other branch of practical education which forms the greater part, in practice, of the future of the womanly life. We consider that evidence in proof of this belief has already been offered, and we suggest that a girl trained in the manner now described would, in this country, or in any other country into which she might emigrate, be far better fitted for the duties pertaining to any station she might hold, than if she were simply dismissed from school primed with the standards, and standardless.
Life-learning Tendencies.—We contend, secondly, that the education of the young of all classes, and of the poorest classes chiefly, should be so framed as to lead to the inducement of making the acquisition of knowledge a taste instead of a task, a pursuit instead of a labor. We contend that if the present system is pursued—in which children who are not by heredity born to mental occupation, and who are not physically privileged to acquire information, are, by sheer force, driven through the hard and fast lines, fenced out by the books called standards, at a pace that shall make them complete their education irrespectively of temperament, health, ability, before their thirteenth or fourteenth year—the pressure, amounting in every case to a hardship, will merely have the effect of causing them to cease to learn when the pressure is taken off. We insist upon this, that the system shall be so modified that there shall be no mental pressure at all, but a mixture of mental and physical teaching which shall bring the mind into desire for knowledge after it is freed from the necessities to acquire it.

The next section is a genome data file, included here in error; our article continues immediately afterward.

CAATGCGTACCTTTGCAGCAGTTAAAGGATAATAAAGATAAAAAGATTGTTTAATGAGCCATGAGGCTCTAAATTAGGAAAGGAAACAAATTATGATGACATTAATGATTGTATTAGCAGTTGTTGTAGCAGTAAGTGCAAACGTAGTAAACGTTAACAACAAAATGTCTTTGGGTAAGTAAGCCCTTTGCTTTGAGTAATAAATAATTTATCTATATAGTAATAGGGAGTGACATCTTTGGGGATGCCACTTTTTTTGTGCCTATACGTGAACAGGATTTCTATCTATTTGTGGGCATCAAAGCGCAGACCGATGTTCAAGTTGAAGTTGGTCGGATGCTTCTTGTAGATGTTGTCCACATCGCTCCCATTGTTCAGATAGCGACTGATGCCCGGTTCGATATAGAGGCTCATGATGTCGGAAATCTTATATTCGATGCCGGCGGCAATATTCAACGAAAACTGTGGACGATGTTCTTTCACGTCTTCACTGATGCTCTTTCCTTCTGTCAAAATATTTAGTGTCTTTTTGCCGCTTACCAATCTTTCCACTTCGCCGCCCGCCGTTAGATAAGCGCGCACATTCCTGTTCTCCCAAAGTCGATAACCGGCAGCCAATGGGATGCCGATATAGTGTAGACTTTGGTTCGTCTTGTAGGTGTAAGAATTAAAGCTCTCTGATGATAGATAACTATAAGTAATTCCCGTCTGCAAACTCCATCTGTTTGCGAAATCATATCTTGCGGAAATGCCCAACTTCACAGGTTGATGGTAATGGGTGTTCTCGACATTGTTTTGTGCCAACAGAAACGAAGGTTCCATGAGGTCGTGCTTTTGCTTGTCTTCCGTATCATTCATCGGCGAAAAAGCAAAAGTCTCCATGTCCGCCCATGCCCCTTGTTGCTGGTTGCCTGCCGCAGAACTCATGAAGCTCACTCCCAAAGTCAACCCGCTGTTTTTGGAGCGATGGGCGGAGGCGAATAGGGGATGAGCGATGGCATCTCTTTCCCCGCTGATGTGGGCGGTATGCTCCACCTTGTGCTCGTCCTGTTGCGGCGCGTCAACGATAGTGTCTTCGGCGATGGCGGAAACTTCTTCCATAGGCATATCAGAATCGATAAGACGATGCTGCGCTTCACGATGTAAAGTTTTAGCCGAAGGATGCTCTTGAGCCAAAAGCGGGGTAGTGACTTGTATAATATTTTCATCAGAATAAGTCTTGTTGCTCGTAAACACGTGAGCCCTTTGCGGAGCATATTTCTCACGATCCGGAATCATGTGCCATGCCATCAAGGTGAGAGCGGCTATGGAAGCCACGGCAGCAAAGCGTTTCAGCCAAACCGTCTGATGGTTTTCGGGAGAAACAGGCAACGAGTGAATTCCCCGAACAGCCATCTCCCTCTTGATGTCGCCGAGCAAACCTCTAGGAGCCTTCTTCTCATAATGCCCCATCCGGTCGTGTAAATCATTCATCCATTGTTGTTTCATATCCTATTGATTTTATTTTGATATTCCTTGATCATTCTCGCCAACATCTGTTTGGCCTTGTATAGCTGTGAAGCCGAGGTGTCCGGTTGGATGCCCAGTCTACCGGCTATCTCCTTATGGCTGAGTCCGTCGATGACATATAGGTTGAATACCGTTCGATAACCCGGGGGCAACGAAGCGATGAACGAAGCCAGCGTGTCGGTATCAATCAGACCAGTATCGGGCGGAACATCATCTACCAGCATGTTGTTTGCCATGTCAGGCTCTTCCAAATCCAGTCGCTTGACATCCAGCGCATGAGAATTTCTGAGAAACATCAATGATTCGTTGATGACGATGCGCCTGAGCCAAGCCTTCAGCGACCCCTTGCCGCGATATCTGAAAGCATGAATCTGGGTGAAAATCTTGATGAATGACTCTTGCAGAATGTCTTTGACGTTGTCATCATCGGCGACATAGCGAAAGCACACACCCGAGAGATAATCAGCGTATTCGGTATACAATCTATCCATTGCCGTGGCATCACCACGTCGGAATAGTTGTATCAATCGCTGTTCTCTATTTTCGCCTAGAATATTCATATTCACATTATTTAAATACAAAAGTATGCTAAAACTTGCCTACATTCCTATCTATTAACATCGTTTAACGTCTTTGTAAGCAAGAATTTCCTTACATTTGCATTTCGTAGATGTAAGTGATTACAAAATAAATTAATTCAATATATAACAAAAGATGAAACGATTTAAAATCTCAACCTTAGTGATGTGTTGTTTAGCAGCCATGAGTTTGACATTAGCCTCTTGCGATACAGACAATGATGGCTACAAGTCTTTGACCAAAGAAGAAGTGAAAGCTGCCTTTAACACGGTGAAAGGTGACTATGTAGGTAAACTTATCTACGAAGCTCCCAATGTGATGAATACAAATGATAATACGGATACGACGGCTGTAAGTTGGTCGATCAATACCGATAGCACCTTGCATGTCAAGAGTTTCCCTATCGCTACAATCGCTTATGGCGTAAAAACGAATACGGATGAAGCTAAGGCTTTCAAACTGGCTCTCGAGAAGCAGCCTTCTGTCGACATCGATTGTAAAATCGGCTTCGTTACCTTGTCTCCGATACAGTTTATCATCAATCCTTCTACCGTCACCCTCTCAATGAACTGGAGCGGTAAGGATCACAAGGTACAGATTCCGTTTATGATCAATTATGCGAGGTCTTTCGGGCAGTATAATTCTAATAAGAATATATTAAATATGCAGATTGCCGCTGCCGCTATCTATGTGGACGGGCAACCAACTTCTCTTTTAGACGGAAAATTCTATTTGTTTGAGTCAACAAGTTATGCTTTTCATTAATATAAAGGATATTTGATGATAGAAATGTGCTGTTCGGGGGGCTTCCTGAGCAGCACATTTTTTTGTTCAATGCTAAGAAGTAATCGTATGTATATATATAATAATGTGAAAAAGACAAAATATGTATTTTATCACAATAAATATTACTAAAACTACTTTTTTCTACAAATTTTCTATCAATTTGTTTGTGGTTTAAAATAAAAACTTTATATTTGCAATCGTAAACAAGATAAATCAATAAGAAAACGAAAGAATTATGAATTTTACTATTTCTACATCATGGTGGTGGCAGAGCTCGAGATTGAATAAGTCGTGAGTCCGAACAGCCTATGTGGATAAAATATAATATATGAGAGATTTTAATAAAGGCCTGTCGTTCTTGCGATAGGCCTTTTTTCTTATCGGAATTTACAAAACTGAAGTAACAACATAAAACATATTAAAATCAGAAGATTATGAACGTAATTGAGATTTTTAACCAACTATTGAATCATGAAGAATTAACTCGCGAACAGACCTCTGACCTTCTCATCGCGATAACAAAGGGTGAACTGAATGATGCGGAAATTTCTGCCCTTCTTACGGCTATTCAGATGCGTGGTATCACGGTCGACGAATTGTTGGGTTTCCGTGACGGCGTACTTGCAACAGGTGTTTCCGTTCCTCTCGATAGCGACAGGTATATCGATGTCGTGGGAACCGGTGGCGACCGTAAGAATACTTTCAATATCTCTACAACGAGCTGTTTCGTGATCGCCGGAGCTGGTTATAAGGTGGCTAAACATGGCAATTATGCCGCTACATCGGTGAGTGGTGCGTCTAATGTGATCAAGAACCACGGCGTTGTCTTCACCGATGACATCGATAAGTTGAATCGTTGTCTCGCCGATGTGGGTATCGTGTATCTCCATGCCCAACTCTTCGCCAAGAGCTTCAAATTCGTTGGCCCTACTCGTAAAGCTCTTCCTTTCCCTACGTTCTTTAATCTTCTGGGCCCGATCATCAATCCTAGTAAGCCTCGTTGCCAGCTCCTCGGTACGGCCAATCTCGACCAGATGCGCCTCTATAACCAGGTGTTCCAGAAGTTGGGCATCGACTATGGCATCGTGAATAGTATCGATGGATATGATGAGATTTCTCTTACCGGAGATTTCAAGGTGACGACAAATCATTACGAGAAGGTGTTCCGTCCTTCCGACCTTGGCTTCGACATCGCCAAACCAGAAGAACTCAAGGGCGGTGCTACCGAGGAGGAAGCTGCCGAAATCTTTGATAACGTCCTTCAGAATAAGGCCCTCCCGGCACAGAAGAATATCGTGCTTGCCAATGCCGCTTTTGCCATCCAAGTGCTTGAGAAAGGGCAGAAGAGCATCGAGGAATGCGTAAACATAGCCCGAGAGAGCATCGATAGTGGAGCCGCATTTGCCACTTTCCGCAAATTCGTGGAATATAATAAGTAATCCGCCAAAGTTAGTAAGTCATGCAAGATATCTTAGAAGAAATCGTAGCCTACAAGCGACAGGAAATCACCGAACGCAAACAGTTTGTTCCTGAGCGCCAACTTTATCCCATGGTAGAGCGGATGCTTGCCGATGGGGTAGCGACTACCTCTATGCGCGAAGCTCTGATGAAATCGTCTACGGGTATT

Aptitude for Productive Ability.—A third advancement upon which we lay great stress is, that the educational system shall be of a kind that shall render the body of fitting aptitude for productive ability. We argue that, unless discrimination is used by the teacher for detecting the natural or hereditary capabilities of the scholar, there must be failure in result of the most serious kind; failure that will tell upon all the productive industries of the country, so that agriculture, the various industrial arts, the various labors which call for muscular skill, activity, and endurance, will be sacrificed, or largely reduced in effective value. In insisting on this practice of developing productive ability, we are sustained by the belief that nothing could be lost by the effort in the way of actual education. We are of opinion that the time saved by the adoption of varying conditions of school-work would prevent the injuries now incident to the fixed rules under which the educational system is enforced, and in this view we are supported by the opinions of the most practical teachers.
We maintain that courses of physical training such as we wish to introduce would have a distinct formative effect in mental habits. This is especially seen in the industrial and reformatory institutions where the same principles of mixed physical and mental training have been adopted as prevail in the district half-time schools. A draft